Pet foster families make a difference
Published 7:00 am Tuesday, April 15, 2014
Rhonda Furby is the community outreach director for the Pearl River County SPCA
Squirrel and Chipmunk are two female kittens from the same litter.
One very cold morning, a member of the shelter staff arrived at work to find a bowl of cat food and a bowl of water on the ground by the dumpster. After going inside and taking care of the cats and kittens, she became curious about the bowls.
She came back outside and started looking around and located a kitten in a tree. She and several employees tried for hours to get the kitten to come down out of the tree to no avail.
The sounds of the dogs barking and the sounds of traffic were just too much for her. She wasn’t coming down through efforts to coax her, so everyone retreated inside to give her a chance to calm down.
When another staff member returned outside, a kitten came out from under one of the vehicles in the parking lot. That’s when they realized there were two kittens left there.
The kitten in the tree saw her sister and decided to come down, but had to have assistance from a volunteer to make it all the way. They were vaccinated and spayed.
They are very sweet girls and even though they had a rocky start, they have a new and exciting life ahead of them.
Their wonderful new mommy couldn’t bear to separate them, so they were adopted together and have human sisters to grow up with.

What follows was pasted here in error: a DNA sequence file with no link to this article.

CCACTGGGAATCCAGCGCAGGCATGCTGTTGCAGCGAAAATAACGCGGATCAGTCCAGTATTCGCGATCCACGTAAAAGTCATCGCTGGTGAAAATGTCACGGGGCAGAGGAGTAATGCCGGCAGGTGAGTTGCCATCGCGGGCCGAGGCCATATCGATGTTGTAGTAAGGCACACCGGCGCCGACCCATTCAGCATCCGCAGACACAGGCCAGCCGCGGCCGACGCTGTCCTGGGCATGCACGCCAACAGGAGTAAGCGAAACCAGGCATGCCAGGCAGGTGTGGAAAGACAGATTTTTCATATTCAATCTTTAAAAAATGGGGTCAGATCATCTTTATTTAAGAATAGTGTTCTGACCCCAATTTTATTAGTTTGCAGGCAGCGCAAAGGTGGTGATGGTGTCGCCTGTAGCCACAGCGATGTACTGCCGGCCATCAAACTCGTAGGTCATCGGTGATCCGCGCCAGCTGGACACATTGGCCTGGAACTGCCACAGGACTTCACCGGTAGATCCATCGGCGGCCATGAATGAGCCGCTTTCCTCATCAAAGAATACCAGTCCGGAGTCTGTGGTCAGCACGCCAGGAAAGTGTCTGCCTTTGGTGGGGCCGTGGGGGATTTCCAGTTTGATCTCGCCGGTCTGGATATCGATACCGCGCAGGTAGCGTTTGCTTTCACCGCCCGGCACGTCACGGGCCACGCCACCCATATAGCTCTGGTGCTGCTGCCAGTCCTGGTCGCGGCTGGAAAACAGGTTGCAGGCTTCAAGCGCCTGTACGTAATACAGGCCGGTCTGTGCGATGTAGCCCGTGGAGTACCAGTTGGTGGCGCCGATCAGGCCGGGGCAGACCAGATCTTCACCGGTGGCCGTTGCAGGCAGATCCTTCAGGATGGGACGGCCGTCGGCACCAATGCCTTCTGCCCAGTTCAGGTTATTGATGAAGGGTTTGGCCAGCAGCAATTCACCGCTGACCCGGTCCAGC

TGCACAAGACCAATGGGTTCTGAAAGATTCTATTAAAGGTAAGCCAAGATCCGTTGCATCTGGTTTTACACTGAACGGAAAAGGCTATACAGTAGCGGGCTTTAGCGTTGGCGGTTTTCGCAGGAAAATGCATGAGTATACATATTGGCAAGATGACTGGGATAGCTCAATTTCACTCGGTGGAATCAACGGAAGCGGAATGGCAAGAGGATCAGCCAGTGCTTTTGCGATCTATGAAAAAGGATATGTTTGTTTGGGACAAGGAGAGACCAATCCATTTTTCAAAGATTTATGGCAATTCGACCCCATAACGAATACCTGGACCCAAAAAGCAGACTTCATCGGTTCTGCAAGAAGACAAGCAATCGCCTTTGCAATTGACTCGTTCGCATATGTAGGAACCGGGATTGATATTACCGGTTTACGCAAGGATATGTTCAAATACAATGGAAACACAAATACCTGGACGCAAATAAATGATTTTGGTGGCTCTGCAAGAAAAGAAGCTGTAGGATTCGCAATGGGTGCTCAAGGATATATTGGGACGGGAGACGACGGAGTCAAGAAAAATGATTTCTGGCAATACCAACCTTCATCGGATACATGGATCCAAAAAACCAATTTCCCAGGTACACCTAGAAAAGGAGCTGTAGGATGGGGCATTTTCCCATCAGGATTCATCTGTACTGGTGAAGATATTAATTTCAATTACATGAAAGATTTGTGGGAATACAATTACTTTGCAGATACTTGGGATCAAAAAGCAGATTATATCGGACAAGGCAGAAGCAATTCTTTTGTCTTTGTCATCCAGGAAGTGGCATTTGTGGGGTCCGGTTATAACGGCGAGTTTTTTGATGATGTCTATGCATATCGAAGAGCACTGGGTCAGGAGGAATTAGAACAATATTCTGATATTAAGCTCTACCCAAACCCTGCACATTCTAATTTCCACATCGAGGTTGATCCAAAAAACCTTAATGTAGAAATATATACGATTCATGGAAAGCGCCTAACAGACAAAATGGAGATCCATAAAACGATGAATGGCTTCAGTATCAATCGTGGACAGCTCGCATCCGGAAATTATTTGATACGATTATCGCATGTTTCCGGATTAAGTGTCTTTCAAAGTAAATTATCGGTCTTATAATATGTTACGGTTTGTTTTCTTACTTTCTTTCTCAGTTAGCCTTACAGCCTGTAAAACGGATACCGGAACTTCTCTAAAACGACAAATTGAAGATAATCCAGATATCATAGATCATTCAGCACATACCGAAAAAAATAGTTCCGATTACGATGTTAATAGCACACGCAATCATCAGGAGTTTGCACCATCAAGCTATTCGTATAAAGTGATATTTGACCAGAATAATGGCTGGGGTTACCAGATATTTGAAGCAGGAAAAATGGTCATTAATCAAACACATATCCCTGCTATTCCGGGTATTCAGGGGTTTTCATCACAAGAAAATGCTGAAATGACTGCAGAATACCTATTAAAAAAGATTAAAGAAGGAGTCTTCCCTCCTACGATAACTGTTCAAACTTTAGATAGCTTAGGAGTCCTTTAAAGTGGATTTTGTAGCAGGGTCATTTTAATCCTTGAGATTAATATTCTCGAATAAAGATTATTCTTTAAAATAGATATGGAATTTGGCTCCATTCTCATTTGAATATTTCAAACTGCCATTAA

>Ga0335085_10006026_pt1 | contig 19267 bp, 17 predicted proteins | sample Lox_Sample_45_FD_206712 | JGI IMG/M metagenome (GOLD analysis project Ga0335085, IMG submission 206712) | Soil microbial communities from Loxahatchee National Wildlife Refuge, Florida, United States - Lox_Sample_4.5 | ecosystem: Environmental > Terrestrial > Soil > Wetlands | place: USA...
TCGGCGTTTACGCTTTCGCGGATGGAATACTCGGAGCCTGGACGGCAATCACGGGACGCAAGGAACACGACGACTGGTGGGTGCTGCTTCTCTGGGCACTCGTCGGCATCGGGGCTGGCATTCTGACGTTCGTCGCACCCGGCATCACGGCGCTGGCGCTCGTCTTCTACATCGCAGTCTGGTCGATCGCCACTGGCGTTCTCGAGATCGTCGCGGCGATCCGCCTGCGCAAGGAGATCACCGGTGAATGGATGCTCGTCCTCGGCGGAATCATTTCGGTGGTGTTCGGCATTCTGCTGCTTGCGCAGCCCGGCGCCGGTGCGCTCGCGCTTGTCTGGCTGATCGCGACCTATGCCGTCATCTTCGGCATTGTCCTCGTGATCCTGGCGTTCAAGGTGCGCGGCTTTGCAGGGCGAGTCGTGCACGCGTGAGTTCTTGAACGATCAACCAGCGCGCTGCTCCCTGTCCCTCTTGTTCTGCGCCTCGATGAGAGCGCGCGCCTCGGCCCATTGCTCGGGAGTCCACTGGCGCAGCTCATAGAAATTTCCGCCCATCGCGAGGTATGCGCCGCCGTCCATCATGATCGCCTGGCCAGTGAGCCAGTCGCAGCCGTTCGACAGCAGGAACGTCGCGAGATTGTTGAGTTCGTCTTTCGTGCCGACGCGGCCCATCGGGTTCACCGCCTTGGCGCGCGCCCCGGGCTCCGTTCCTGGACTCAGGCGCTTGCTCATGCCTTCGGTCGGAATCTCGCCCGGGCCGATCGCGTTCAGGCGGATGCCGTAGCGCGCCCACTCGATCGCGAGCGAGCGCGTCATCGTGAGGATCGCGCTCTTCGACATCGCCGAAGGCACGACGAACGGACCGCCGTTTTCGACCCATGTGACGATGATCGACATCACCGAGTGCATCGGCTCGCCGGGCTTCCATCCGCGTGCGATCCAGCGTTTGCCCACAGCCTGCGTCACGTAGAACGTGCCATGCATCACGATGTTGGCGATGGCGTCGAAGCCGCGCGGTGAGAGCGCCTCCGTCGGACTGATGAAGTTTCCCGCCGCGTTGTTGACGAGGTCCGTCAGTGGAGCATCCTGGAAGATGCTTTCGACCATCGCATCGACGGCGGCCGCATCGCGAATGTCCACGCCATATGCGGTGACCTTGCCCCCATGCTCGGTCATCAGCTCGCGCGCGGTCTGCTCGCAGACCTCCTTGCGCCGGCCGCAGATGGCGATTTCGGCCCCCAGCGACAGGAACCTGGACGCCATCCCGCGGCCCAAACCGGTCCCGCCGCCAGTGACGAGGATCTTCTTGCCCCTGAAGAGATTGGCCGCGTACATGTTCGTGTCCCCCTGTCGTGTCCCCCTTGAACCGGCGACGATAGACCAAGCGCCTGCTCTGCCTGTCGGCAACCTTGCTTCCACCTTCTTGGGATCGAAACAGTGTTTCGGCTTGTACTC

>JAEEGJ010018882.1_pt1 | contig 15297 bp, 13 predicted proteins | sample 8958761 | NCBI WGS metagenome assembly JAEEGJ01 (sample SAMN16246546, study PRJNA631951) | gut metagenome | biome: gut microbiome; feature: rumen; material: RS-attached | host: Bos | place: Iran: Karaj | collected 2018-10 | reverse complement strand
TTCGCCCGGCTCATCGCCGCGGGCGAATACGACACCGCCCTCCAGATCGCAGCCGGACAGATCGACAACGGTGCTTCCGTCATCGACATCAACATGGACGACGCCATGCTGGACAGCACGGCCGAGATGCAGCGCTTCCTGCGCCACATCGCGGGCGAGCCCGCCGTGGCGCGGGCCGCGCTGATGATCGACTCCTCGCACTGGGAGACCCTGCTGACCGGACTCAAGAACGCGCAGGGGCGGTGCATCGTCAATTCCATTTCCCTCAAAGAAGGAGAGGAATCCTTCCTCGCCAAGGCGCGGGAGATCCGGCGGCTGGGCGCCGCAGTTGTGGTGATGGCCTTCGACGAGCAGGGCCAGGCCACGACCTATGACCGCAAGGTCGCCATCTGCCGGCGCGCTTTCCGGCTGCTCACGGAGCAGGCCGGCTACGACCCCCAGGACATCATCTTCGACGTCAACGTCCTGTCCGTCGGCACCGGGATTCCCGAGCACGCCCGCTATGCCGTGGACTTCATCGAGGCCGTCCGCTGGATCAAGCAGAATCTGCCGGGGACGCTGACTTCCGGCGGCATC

Thanks to the attentiveness of the shelter staff, they were given a second chance.
Panzi is a beautiful Boston Terrier mix.
A Good Samaritan found her lying in a ditch with an injured foot and contacted an SPCA Board member to help this poor soul. The board member sent her to The Animal Health Clinic where Dr. Smith examined Panzi’s foot and determined she was probably caught in a trap.
He brought her into surgery and was able to reconstruct her foot. While she was in surgery she was spayed. Dr. Smith kept Panzi at his office for almost 2 weeks for observation.
One of our wonderful foster families took her into their home to help her foot heal and to teach her some manners. The foster mom also posted her on Facebook and found a family for her. As soon as her foot was healed, she was adopted!
We are so grateful for our foster families. This family made sure that Panzi got a second chance at a great new life!
Foster families make a huge difference in how easily an animal is adopted.
Most of the animals coming into the shelter are strays and we have no background information. We don’t know if they know any commands or tricks. In a home environment, it’s easy to observe them and learn all of these things.
When someone is ready to adopt their new family member, the foster family is able to give them lots of information that would not be observed in a shelter environment.